When Jeanne Waldren arrived in August 2000 as program director for the Soldotna After the Bell program, attendance was not nearly has high as it is now that she is leaving.
For the same reasons she arrived, she will be moving on.
"I talk about strong family values," she said. "Now I have to walk the walk."
She is moving to New Hampshire to be with her two daughters and two grandchildren. This is the same reason she came back to Alaska -- to be with her family.
Waldren lived on the peninsula between 1974 and 1983 before moving from Alaska.
She worked for an after-school program in Oregon for five years before she began work at Soldotna After the Bell.
The Soldotna program has not found a replacement for Waldren yet.
"We aren't going to find another Jeanne," said Rosy Thompson, site coordinator at Soldotna Middle School. "She has some big shoes to fill."
Waldren's enthusiasm, dedication and concern for all involved in the program, as well as her desire for the educational enhancement of students, was described by her staff.
"She is 100 percent committed to after-school programs," said Karen Strash, site director for After the Bell at Soldotna Elementary.
The Soldotna program now serves more than 300 students in Soldotna's elementary, middle and high schools.
"This has been the most wonderful experience I've ever had, with an incredible staff and incredible kids," Waldren said.
The Soldotna program offers tutoring and homework assistance and recreational opportunities for students, Waldren said. The schools offer safe and secure places for students to gain enrichment between the hours of 3 and 6 p.m.
With Waldren's help, the club has been able to remain open for students during spring, Christmas and summer breaks.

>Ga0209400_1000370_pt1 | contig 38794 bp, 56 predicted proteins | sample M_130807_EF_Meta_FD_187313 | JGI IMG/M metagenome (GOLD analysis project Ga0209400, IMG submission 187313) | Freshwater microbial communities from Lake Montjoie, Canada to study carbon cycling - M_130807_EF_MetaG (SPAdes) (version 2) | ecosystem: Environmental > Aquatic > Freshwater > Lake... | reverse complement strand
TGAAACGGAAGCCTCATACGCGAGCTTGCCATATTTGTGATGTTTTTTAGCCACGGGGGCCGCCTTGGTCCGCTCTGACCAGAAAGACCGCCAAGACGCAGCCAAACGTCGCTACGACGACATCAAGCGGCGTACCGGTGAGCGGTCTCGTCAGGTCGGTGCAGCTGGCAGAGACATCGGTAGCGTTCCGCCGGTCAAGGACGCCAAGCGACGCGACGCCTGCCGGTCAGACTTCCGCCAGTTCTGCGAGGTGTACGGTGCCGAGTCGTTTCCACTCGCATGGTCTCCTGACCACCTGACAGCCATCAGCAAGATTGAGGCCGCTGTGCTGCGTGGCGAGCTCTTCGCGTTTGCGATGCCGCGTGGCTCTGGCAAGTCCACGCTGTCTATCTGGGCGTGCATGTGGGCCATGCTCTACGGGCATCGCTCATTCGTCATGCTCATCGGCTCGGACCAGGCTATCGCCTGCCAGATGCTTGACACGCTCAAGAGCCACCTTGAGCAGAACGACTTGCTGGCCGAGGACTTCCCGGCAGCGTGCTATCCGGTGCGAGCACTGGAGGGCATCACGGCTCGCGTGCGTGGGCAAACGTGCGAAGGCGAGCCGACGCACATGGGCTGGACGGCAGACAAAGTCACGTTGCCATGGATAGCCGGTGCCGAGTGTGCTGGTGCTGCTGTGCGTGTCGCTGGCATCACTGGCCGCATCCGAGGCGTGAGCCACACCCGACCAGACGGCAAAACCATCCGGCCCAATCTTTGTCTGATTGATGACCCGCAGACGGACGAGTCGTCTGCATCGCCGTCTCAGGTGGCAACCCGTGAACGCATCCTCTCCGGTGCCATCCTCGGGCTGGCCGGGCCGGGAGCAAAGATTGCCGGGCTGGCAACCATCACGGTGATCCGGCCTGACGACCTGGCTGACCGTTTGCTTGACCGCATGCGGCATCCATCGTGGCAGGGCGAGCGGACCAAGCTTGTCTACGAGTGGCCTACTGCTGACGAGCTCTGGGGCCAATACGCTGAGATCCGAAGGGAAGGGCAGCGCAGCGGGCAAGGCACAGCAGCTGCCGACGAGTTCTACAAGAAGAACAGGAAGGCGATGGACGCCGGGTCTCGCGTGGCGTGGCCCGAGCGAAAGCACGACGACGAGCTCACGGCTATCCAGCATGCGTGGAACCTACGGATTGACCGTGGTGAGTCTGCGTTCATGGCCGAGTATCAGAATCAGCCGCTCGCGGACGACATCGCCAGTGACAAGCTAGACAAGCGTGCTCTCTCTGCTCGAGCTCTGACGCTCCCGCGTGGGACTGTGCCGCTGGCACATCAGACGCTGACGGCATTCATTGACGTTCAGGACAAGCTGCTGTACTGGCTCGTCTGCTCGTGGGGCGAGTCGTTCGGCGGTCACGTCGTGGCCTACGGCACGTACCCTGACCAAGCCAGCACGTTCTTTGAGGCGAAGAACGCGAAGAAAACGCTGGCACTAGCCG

She would like to see the program expand to mornings "for enrichment before school as well," Strash said.
Waldren sees the program as part of the community, said Thompson and Robin Veluce, coordinator at Soldotna High School.
"It takes the community to raise a child," Thompson said.
The program started through a 21st Century Community Learn-ing Centers grant collaboration with the Kenai Peninsula Borough School District, the Soldotna Community Schools and the Boys and Girls Club.
The program has enough of a $1.6 million federal grant left to last the rest of this year. The funds were allocated for a three-year period starting in the fall of 1999.
At the end of this year it will be up to the Boys and Girls Club to keep the program going. There also is an advisory board task force that will help find funding from the public for the remaining expenses the Boys and Girls Club cannot cover, such as some of the activities and supplies.
"Eventually it could change and become more expensive," Waldren said about the $20 member fee for elementary and middle school students.
Although After the Bell has been a wonderful experience for Waldren, she said she is adventurous and must move on to be with her own children.
To celebrate her commitment to area children and the community, there will be an open house held in Waldren's honor at Soldotna Middle School from 5 to 7 p.m. today.
"She has done so much for the children," Strash said. "She is an inspiration. She is lovely, just fantastic."
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